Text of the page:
Cost-Benefit and analysis -Tools and techniques

Rating - 3/5


Costs fall into two categories. There are cost associated with developing the systems and there are costs associated with a operating a system. The former can be estimated from the outset of a project and should be refined at the end of each of each phase of the project. The latter can be estimated only after specific computer-based solution have been defined. Let’s take the closer look at the costs of information systems. The costs of developing an information system can be classified according to the phase in which they occur.
System development costs are usually one time costs that will not recur after the project has been completed. Many organizations have standard cost categories that must be evaluated. In the absence of such categories, the following list should be of help:

  • Personnel costs. The salaries of system analysts, programmers, consultants, data entry, Personnel, computers operators, secretaries, and the like who work on the project being estimated.
  • Computer usage. Computer time will be used for one or more of the following activities: programming, testing conversion, word processing. Maintaining a project dictionary, prototyping, loading a new data file, and the likes . If a computing center charges for usage of computer resources such as disk storage or report printing, the cost should be estimated.
  • Training. If the computer personnel or end-user have to be trained, the training courses may incur expenses. Packaged training courses may be charged out on a flat fee per site, a student fee or an hourly fee.
  • Supply duplications, and equipment costs.
  • Costs of any new computer equipment and software.

Almost nobody forgets system development budgets when itemizing costs. On the other hand, it is easy to forget that a system will incur costs after it is operating. The lifetime benefits must recover both the development and operating costs. unlike system development costs, operating costs tend to recur throughout the lifetime of the system. The costs of operating a system over its useful lifetime can be discussed below.

Present Value Analysis

Here the present value of the costs and benefits of the future periods is used to compare and so the analysis. For this “present value” computation discounting is done to compare the money with what would have been earned if the money was put in some other projects.

Suppose a benefit of Rs. 1000 is expected at the end of one year. The current annual interest rate is 10%.The future benefit of Rs. 1000 is therefore equivalent to the value of Rs. 1000 or an amount of Rs. 908 today is equivalent to Rs. 1000 a year later.

A tabulation of present values is based on 12% interest. This analysis is used for such discounting for each future value to obtain the total present value of the benefits. It also shows that the present value of stream of future values of Rs. 1000 each for the next 6 year after discounting for 12% is Rs.4111.41.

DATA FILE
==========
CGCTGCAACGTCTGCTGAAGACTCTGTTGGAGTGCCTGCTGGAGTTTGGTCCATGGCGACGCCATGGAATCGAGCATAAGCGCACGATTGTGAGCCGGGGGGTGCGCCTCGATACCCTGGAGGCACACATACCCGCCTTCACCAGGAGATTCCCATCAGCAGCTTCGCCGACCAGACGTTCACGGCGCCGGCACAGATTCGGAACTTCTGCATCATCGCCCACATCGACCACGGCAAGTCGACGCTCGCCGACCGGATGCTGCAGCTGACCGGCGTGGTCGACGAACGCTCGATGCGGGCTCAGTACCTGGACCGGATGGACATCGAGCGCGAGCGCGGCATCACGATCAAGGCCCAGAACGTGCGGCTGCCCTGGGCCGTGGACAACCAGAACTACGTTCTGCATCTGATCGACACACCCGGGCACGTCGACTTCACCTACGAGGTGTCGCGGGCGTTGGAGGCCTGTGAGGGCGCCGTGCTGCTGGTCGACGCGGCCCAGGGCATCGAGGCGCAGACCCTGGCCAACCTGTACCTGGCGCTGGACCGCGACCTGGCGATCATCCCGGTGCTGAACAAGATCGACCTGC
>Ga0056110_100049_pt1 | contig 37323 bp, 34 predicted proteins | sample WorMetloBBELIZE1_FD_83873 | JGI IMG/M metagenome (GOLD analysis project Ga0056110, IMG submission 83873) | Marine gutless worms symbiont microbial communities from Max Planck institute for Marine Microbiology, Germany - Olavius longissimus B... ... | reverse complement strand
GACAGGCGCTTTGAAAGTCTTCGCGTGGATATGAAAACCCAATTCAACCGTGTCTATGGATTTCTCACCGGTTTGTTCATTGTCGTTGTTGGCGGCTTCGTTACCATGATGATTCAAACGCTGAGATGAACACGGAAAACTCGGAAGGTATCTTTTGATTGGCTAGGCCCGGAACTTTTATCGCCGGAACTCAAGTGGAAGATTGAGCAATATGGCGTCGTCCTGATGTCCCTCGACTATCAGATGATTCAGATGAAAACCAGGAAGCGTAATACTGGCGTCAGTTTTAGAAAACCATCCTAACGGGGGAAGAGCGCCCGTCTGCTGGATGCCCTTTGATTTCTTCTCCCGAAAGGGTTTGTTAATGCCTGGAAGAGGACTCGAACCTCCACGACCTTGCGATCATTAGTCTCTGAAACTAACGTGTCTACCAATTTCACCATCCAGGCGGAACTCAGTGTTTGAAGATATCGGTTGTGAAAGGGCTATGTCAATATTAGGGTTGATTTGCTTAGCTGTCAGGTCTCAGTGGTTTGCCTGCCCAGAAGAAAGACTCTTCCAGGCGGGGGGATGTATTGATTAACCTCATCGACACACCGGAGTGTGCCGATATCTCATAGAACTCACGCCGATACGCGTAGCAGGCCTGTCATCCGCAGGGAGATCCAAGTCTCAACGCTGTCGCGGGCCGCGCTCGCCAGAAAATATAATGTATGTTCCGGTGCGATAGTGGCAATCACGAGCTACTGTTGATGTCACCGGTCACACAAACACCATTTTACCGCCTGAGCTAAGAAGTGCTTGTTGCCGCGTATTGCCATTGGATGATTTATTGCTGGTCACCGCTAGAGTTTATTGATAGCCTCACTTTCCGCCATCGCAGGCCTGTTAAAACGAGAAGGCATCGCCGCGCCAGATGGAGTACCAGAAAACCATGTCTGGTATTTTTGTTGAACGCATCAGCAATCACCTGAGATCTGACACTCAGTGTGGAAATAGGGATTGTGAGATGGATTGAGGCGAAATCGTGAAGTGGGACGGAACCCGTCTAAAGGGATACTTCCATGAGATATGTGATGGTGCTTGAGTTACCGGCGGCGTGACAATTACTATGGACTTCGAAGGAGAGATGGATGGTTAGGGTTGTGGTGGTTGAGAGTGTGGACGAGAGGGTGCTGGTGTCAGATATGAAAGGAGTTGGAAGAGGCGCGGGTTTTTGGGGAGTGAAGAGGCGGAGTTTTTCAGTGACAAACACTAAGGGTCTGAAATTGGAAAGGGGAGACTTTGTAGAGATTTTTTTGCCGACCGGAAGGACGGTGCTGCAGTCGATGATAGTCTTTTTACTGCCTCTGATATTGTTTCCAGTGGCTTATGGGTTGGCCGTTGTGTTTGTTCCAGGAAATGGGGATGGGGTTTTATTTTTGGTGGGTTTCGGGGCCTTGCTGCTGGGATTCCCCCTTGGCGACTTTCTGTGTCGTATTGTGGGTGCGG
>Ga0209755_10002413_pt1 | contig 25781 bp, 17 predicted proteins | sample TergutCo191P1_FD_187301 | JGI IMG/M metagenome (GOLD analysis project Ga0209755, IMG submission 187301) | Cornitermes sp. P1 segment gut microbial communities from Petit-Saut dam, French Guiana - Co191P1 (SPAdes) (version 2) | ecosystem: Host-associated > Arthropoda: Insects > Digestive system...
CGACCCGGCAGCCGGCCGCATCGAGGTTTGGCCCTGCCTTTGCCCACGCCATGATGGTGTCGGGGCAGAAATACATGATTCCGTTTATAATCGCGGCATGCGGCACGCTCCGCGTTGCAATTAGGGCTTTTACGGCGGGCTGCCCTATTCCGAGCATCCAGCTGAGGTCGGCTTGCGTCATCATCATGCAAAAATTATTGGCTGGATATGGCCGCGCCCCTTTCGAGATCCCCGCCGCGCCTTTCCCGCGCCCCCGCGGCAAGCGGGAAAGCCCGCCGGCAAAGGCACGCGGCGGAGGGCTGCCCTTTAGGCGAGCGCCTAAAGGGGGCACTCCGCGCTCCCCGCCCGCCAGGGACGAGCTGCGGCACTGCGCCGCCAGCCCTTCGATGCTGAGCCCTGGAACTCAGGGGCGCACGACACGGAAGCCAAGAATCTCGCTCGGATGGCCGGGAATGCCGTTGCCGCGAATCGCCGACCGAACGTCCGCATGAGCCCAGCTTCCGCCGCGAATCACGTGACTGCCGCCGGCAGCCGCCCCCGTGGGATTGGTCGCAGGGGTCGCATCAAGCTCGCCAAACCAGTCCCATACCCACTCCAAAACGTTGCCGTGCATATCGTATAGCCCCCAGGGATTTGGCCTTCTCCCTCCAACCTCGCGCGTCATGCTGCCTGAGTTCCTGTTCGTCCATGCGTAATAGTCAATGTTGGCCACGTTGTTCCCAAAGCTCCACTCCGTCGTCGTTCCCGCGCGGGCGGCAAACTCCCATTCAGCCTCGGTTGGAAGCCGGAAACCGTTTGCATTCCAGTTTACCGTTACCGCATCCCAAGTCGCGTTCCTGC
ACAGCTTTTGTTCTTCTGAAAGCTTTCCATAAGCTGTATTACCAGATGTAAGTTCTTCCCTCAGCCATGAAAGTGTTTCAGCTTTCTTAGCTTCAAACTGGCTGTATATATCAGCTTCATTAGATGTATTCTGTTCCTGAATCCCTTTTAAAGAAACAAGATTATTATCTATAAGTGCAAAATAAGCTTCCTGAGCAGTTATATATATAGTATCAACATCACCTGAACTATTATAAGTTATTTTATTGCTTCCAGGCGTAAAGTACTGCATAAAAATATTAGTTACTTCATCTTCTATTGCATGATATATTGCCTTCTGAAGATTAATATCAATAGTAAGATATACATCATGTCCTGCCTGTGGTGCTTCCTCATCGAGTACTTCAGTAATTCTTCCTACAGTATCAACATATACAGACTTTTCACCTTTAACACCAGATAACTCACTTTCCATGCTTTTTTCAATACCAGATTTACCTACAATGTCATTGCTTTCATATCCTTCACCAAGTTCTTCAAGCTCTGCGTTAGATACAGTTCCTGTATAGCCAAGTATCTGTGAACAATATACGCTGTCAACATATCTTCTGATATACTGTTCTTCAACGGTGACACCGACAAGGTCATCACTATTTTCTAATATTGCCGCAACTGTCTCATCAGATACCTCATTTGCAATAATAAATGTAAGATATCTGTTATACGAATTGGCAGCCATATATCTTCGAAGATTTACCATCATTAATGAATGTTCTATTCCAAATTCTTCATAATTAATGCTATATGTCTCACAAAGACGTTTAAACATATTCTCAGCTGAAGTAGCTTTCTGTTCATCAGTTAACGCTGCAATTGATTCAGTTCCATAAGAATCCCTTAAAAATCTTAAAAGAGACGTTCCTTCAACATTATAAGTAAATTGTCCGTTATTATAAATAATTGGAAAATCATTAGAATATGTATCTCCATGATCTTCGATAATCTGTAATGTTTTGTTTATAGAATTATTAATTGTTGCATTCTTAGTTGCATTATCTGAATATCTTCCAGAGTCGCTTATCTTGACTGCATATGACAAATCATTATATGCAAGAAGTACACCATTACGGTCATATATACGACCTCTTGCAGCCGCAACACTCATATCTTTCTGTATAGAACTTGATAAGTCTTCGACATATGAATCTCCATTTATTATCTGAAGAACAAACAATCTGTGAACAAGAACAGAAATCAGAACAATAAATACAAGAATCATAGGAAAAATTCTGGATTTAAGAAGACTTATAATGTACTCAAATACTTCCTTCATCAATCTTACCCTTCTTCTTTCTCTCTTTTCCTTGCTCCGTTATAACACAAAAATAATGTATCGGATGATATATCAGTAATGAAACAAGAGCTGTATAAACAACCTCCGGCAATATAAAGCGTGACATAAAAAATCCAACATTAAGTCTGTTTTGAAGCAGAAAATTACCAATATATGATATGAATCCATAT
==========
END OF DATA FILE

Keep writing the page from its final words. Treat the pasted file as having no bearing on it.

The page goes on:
Cost-Benefit and analysis -Tools and techniques

Net present value

The present value analysis when carried out for the net benefits is called the net present value or NPV. Time value of money is used for both costs and benefits. The analysis of the example in net benefits done using present value is shown in the table below.

Cost-Benefit and analysis -Tools and techniques

Payback Analysis

These Topics Are Also In Your Syllabus Cost-Benefit and analysis -Tools and techniques
1 Types of Operating Systems - Batch operating system, Time-sharing systems, Distributed OS, Network OS, Real Time OS link
2 What Is Information Systems Analysis and Design? link
You May Find Something Very Interesting Here. Cost-Benefit and analysis -Tools and techniques link
4 Introduction link
5 Types Of Systems link

When any project is started, many of the costs are incurred in the beginning while the benefits take time to start getting realized. Payback analysis is to determine when the accumulated benefits equal the initial investment. This period is called payback period. The shorter the period the faster the profits of the new system start to flow, and the more attractive the project seems.

This analysis may be done with or without taking into account the time value of money. Different payback periods may be obtained depending on whether or not the time value of money is taken into account. Table below shows an example of payback analysis.

Cost-Benefit and analysis -Tools and techniques

Break-even Analysis

Break-even analysis compares the costs of the current system to the new system. A new system has a larger investment in the beginning- over time, benefits start coming in. on the other hand for the current existing system, the costs are mainly the operational costs. The cost per transaction will be lower than that the old system beyond some volume. This is called the beak-even point. Below this volume the old system is less costly while above this volume the new system is less costly.

A is an existing system with a steady costs of Rs. 4 per transaction while system B is a proposed a new system with a initial costs of Rs. 15000 and a transaction processing cost of Rs.1 per transaction after that. The break-point is reached at a transaction volume of 5000.

Cost-Benefit and analysis -Tools and techniques

Cash Flow Analysis

Cash flows out when money is spent and is received with revenues and earnings. By tabulating both the out flow and the inflow of cash expected over a period of time a clear picture is obtained. The plot of the accumulated flow gives the payback period and a break point. It also gives an idea of how much cash will be needed to get the new system going. The point where the accumulated cash flow turns positive is the pay back period.

Rating - 3/5